...Te ease with which the men who participate in the game can be seen, due to the relative lack of equipment on their persons (Barry Bonds' and Gary Sheffield's front elbows notwithstanding), allows the radio announcer to paint a much more descriptive portrait of the players's appearances than you can in say, football. Compare:

"McGuire steps in, a Hercules of a man at 6'5", 230 pounds of sheer muscle, rippling beneath the polyester double-knit uniform. He holds the bat with the ease of a flyswatter, weilding it as an ordinary man would a Wifle ball bat, as he prepares to swing. And here comes the pitcher's delivery...it's a fastball inside and McGuire's tied up, he grounds weakly to second and the inning is over. That's right folks, this Mr. Olympia of baseball was brought to his knees by the local office manager from H&R Block. Oh, wait. Sorry, folks, that was Greg Maddux."

or...

"And Steve Young is down, he appears to have a concussion, again. He was sacked by...number 68, a 360-pound lineman from Fresno State who looks like, well, a big fat guy in tight pants."

...The variation of physical stature in the players themselves makes us all feel as though it could almost be us out there. Players as varied in size and shape as Jeff Nelson (6'8" 240 lbs.), Nellie Fox (5'9" 150), Rich Garces (6'0" 250), and Darryl Strawberry (6'6" 200) have all enjoyed at least a reasonable degree of success in Major League Baseball. You don't have to be a physical freak to succeed in baseball, like you do in basketball or football. We can all relate to it better.

With that said, the Yankees announcers did a less than admirable job in understanding and describing some of the events of the melee on Saturday afternoon. When Pedro Martinez (henceforth to be known as "Punk-Ass") threw at karim Garcia's head, John Sterling and Charlie Steiner spent more time trying to discern whether the ball hit Garcia's bat than informing the rest of us that Punk-Ass was taunting the Yankee bench and threatening to bean Jorge Posada, who would have been a much greater loss to the Yankee cause than Garcia, frankly. Eventually they told us that the guys on the bench were screaming at Pedro, but I'm not sure they ever mentioned the taunting from Punk-Ass.


"If I weren't such a gutless coward, 

you'd really be in trouble!"


Later on, when Manny Ramirez ("Dumb-Ass") ducked to get away from a Roger Clemens pitch that wouldn't have hit him if he were standing a foot closer to it, and all hell broke loose, Steiner told us at first that David Wells had been knocked to the ground by Punk-Ass, when, in fact, it turned out that Don Zimmer actually did the stop, flop and roll. Wells (6'4", 250+), as we alls wells knows, knows how to handle himself in a fight, and would not likely have toppled so readily to a man (and I use the term loosley) who stands 5 inches shorter and weighs 180 pounds dripping wet and carrying a bag of Quikrete. Steiner corrected himself quickly, but still...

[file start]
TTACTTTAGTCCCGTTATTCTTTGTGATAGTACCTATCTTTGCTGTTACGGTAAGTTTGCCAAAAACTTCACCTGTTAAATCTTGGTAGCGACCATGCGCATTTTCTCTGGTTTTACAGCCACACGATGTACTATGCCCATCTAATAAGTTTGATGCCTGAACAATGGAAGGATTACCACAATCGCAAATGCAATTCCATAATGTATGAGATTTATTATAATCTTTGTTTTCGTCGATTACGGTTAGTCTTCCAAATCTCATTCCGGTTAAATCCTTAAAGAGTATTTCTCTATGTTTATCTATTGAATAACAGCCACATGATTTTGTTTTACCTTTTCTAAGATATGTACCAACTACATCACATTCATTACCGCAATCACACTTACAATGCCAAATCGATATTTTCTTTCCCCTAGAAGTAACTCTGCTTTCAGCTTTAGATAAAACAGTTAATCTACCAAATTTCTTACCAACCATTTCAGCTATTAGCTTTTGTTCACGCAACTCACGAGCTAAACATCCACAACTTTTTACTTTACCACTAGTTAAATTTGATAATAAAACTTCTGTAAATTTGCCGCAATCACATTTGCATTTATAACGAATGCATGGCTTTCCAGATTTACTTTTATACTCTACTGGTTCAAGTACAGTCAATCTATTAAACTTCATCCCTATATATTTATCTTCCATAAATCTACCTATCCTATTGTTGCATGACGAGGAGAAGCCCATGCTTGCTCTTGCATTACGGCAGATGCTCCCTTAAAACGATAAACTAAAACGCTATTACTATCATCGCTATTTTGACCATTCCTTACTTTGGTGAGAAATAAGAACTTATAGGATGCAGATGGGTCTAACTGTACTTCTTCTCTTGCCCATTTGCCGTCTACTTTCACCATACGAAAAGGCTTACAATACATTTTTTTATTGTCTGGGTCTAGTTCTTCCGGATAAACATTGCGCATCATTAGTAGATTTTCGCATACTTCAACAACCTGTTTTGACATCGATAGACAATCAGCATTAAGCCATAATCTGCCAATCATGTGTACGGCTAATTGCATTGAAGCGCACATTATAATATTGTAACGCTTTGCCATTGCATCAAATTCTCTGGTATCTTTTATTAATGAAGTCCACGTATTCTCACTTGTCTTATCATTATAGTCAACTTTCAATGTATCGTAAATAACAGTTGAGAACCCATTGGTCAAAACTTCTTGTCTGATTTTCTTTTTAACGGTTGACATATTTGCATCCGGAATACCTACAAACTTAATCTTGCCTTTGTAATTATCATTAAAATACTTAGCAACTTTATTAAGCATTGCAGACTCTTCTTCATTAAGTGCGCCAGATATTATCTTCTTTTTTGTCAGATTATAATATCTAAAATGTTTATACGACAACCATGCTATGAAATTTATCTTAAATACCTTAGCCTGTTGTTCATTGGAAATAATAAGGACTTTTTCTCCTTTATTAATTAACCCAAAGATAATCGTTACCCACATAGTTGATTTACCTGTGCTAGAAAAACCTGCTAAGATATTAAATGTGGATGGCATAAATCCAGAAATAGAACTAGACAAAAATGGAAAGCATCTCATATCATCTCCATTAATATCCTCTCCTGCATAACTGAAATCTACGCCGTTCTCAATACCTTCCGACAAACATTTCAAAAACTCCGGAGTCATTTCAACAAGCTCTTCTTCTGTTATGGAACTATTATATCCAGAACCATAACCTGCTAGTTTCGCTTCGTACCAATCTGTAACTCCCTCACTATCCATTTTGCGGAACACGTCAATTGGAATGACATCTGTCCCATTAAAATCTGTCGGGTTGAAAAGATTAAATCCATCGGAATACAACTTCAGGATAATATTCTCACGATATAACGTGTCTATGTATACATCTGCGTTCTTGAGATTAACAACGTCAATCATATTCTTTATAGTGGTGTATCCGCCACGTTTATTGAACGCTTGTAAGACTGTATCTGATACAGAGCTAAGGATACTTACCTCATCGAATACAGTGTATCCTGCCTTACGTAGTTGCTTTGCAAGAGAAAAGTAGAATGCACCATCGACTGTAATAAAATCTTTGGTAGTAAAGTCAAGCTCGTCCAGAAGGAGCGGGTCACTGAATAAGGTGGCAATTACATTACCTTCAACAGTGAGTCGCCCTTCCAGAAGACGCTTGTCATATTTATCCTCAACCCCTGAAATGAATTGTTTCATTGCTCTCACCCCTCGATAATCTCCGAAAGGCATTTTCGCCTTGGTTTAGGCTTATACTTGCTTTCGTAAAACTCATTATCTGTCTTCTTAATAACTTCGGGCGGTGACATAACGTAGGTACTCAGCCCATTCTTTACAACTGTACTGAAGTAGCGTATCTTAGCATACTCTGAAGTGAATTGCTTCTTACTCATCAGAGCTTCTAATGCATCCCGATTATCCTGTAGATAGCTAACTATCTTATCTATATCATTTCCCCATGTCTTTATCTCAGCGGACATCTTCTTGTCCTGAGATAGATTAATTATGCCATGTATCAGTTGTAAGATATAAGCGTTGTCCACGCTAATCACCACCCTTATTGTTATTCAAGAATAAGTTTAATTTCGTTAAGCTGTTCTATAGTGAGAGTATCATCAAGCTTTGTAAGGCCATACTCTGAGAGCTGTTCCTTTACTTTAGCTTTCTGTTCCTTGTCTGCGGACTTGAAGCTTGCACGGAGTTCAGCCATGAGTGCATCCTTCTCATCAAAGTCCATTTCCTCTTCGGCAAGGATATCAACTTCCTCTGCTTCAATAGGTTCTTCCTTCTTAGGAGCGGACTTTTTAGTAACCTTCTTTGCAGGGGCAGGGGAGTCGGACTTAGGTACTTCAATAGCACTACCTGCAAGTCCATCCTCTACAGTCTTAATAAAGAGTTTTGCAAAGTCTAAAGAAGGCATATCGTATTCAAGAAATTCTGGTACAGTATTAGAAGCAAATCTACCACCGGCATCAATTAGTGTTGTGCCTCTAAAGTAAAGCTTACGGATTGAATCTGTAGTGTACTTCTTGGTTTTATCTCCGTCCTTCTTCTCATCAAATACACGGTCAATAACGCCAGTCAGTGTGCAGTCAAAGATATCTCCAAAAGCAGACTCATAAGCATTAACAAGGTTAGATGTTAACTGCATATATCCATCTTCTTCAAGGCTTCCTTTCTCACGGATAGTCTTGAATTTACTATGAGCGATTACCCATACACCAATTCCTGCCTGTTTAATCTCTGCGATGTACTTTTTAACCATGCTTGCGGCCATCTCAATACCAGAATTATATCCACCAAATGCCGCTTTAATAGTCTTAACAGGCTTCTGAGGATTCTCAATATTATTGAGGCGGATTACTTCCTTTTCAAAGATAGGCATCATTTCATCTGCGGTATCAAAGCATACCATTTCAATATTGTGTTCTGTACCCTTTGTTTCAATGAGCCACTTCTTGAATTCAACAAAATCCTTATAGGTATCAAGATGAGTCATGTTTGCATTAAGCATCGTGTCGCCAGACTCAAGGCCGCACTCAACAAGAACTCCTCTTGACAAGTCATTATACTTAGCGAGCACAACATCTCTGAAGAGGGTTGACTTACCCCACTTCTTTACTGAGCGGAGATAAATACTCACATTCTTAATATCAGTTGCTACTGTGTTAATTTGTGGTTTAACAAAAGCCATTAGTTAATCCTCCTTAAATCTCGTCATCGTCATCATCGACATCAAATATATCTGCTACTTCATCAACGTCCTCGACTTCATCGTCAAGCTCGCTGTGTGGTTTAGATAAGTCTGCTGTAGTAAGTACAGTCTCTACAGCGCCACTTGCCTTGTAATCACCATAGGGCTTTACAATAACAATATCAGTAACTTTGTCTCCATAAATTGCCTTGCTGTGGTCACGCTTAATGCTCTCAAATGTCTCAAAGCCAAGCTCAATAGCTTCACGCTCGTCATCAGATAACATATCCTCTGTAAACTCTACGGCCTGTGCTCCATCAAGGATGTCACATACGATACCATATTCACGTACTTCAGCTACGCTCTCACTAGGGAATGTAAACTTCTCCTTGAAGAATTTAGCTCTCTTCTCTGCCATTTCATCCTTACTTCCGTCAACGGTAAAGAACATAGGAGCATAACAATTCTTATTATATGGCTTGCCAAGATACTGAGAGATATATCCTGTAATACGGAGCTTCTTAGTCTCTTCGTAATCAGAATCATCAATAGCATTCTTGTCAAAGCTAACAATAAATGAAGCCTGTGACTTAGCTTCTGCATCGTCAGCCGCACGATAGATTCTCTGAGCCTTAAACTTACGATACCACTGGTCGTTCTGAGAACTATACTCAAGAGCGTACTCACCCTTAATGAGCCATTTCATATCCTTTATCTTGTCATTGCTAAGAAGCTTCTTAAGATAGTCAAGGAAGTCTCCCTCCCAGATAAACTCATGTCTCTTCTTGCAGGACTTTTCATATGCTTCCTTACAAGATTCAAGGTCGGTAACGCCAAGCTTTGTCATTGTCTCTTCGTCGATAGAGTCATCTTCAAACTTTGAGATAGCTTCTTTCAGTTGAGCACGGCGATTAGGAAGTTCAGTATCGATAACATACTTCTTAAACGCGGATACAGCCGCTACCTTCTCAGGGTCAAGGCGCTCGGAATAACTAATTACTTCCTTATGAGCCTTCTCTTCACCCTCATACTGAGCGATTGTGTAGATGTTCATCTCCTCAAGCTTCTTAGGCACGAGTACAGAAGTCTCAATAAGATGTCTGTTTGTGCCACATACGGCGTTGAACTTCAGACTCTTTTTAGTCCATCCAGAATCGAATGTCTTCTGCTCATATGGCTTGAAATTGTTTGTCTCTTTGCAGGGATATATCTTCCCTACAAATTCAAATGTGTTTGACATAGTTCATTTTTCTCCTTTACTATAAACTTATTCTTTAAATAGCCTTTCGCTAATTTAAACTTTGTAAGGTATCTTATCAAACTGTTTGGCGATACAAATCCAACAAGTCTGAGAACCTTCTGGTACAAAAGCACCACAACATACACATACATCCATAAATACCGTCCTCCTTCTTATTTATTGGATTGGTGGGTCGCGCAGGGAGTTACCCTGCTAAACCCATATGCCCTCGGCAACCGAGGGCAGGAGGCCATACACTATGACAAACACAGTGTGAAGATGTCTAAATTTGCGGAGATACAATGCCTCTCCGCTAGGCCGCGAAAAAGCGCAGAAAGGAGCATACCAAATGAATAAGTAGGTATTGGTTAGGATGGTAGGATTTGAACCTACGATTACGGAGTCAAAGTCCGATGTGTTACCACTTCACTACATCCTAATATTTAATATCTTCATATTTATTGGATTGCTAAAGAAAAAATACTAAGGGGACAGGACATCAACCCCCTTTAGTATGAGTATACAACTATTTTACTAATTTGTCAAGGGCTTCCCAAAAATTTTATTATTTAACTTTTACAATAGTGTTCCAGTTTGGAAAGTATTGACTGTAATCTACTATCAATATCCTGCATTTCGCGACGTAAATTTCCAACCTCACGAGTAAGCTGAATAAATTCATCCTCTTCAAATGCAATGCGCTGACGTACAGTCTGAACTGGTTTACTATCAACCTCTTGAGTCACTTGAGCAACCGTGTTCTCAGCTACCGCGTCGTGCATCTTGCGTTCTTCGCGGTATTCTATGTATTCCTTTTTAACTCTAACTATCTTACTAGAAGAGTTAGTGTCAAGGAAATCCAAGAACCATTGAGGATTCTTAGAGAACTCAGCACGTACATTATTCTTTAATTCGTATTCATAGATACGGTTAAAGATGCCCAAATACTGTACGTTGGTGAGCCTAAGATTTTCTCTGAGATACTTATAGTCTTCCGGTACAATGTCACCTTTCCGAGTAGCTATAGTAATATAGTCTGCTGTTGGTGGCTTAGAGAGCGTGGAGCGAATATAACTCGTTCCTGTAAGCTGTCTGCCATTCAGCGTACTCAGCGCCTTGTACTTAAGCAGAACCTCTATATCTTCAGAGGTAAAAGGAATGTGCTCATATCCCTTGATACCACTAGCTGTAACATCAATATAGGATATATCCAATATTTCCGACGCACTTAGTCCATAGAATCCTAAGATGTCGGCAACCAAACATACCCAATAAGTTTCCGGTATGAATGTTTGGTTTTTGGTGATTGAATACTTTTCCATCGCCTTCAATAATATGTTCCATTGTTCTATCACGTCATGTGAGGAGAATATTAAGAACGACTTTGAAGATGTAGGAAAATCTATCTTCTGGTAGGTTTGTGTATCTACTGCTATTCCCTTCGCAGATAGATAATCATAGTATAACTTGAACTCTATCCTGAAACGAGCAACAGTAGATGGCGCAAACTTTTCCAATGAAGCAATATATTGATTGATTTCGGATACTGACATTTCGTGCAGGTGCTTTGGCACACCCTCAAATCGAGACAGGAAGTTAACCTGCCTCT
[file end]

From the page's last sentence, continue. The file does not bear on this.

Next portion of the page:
The Yankees were, as you may recall, pretty bummed when the Red Sox traded Carl Pavano, Tony Armas Jr. and another young pitcher (anyone remember whom?) to Montreal and then signed Pedro to that ~$15 million/year contract, but for my money (and some of it is...) I'll take a boring, composed, college boy like Mussina over a punk-ass like Punk Ass anyday. Didn't see the Moose letting loose at Trot Nixon's head when it looked like he was about to take his third defeat of the postseason, did you?

"...And now Mussina holds the ball, And now he lets it go,
And now Trot's skull is shattered! The blood from his head doth flow!"


Not exactly the classic picture of good, old-fashioned American sport Ernest Thayer imagined, is it?


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09 October 2003

Winter of Their Discontent

I mentioned yesterday how exciting most of the postseason has been, and despite the Yankees' loss to Boston last night, and the Cubs' pummeling the Marlins into submission, it's still exciting.

Thankfully, we didn't see the kinds of bone-headed plays to which we've become accustomed in this postseason in either game. ESPN's Jim Caple reviews some of the low points.

Unfortunately, I didn't get to see the Oakland/Boston game in which the A's played like the Nine Stooges. A friend tried to explain it to me and I almost gave up trying to listen, it was so hard to follow all the screw-ups. I did, however, catch the end of the Giants/Marlins game that ended the former's season and propelled the latter into the NLCS for the second time in their history. As exciting as it was, I couldn't believe my eyes when J.T. Snow came barrel-assing around third and tried to knock the ball out of Pudge's glove. You'd have better luck trying to knock the sword out of the Governor of California's hands.